• cheap meat (by-products) have a very high fat content, as there is little human market for fat
  • the food is cooked for a prolonged time period at high temperatures – cooking kills off enzymes and vitamins and can chemically alter food
  • to try to address this imbalance of nutrients, synthetic nutrients are added later, which are difficult to digest and have limited use as they are all in isolation
  • to ensure the cat 'food' has a long shelf life (which is in everyone's interest except your cat's), preservatives MUST be added (the manufacturer may not have added them, but they will have been added somewhere along the line) and these are typically preservatives that would never be allowed in human food, due to their high toxicity

Horrifying as the above may be, you don't need to go searching to find a brand of wellness cat food that doesn't have any of the above. I'm sure some are emerging from the murk, but even these you may find difficult to be 100% sure they are consistent. We all have bad days, when we can't get the ingredients we want. What happens then? Are their ethics compromised in order not to let their customers down? What happens if the business is sold? Will the new owner or manager have the same high standards?

To have consistently high value wellness cat food, it's best to start from scratch yourself.

I hear you cry “I don't know how”, “how do I ensure it's balanced?”, “it sounds too complicated”, “I don't have the time”, “it sounds expensive”, my cat won't eat anything except one brand”.

Wellness cat food means going back to nature. It means working out what wild cats eat (who are naturally healthy and disease free). It means taking a bit of time to work through your perceptions about what you think the best wellness cat food is. Don't forget you've been programmed (another word could be brainwashed) by those who benefit by spreading this mis-information.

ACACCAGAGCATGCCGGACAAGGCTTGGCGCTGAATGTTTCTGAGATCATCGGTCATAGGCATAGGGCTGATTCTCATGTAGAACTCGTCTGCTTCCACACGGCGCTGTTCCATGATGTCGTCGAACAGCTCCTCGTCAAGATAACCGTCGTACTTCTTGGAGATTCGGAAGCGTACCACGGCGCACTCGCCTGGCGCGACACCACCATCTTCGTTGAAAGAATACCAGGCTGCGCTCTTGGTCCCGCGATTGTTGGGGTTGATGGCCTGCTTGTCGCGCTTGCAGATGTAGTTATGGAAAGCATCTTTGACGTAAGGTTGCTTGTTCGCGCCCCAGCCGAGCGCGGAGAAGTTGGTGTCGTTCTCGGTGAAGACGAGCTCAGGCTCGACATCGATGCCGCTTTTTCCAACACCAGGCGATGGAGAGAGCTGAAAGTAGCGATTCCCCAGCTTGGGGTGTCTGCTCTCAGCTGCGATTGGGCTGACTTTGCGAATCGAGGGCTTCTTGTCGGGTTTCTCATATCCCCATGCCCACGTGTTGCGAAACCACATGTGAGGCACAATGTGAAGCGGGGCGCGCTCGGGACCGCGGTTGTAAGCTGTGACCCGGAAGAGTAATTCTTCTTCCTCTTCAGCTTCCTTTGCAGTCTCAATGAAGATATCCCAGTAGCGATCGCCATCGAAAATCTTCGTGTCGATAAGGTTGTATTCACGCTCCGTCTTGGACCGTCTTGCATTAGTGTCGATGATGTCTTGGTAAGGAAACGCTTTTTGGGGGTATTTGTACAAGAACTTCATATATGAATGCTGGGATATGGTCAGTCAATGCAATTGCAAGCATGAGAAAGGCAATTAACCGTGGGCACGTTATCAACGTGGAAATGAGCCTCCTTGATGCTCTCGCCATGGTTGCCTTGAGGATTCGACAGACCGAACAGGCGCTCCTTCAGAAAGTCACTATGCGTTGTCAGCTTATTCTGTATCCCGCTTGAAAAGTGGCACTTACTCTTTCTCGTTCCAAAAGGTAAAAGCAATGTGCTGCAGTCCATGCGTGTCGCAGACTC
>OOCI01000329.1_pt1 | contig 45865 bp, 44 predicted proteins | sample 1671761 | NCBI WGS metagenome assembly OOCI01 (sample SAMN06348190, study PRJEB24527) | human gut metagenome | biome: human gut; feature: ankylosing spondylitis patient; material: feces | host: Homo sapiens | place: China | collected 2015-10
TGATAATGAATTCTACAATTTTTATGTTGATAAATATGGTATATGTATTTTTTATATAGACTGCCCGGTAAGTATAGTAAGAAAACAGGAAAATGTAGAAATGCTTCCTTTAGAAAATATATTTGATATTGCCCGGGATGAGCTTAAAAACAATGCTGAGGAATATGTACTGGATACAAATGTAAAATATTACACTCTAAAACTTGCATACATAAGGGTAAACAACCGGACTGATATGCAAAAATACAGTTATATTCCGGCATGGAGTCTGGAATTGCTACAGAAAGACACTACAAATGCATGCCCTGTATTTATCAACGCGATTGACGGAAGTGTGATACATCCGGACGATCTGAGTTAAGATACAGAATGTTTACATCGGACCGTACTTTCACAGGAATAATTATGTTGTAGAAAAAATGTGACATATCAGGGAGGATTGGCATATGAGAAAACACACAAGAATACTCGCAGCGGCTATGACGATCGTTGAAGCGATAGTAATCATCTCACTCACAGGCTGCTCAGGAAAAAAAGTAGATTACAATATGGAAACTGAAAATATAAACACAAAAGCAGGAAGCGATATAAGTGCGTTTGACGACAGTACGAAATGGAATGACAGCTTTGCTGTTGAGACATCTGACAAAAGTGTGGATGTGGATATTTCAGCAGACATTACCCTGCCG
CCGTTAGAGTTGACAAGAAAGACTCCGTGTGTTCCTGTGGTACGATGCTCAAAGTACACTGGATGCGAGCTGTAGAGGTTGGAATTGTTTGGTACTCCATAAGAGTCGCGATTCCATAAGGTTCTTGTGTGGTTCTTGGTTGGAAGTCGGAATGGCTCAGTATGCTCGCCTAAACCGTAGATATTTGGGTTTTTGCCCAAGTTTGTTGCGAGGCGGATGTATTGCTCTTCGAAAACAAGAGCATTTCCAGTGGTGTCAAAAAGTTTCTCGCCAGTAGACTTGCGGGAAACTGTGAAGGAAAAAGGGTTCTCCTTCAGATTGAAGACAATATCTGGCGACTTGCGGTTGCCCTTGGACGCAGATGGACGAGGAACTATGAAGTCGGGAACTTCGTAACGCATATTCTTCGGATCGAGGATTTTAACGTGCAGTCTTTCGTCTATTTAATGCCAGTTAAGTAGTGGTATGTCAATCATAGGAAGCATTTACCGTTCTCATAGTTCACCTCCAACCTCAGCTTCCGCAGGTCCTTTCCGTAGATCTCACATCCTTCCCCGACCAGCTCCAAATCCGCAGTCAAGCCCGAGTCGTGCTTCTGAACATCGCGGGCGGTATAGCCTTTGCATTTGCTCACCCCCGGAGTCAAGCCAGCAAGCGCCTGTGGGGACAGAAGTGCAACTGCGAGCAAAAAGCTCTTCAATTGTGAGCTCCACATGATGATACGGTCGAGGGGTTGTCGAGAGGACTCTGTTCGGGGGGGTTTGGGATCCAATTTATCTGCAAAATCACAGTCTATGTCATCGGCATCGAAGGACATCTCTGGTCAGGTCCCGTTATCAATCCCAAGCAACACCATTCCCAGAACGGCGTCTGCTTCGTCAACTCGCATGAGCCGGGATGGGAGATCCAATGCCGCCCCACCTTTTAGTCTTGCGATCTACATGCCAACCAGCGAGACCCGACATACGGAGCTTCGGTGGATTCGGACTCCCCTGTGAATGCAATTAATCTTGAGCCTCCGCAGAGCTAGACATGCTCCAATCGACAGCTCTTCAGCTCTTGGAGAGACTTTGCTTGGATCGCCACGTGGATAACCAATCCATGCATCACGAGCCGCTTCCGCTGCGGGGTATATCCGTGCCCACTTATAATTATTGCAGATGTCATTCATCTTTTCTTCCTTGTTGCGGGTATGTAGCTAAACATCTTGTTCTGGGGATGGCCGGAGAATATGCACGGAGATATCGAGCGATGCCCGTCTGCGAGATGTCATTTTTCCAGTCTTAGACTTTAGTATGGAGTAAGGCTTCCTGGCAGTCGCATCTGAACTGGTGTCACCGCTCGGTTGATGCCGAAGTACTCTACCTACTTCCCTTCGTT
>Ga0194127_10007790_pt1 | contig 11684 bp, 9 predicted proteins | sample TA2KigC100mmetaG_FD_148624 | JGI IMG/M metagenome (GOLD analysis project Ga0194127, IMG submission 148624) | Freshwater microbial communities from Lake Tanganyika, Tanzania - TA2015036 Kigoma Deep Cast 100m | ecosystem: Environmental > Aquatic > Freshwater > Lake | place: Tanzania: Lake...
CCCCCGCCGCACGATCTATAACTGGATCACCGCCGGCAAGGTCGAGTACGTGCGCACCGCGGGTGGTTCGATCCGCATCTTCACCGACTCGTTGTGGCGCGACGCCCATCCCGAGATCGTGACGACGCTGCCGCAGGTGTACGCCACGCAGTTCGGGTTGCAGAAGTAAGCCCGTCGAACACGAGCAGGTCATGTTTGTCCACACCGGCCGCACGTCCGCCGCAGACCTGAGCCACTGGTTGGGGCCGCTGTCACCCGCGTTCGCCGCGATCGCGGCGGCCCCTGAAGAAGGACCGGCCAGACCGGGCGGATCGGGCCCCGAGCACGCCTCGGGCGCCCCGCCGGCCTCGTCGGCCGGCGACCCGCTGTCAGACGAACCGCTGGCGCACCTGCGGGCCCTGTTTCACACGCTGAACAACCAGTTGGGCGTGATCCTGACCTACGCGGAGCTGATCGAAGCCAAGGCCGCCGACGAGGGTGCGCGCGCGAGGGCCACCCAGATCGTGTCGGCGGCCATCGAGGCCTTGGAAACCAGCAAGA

General Cat Care #6: Identification
If allowed outdoors (again, we caution against it!), your cat needs to wear a safety collar and an ID tag. A safety collar with an elastic panel will allow your cat to break loose if the collar gets caught on something. An ID tag or an implanted microchip can help insure that your cat is returned if he or she becomes lost.
General Cat Care #7: Litter Box
All indoor cats need a litter box, which should be placed in a quiet, accessible location. A bathroom or utility room is a good place for your cat’s box. In a multi-level home, one box per floor is recommended. Avoid moving the box unless absolutely necessary. Then do so slowly, a few inches a day. Cats won’t use a messy, SMELLY litter box. Scoop solids out of the box at least once a day. Dump everything, wash with a mild detergent (don’t use ammonia) and refill at least once a week, less frequently if using clumping litter. Don’t use deodorants or scents in the litter or litter box (especially avoid lemon scent).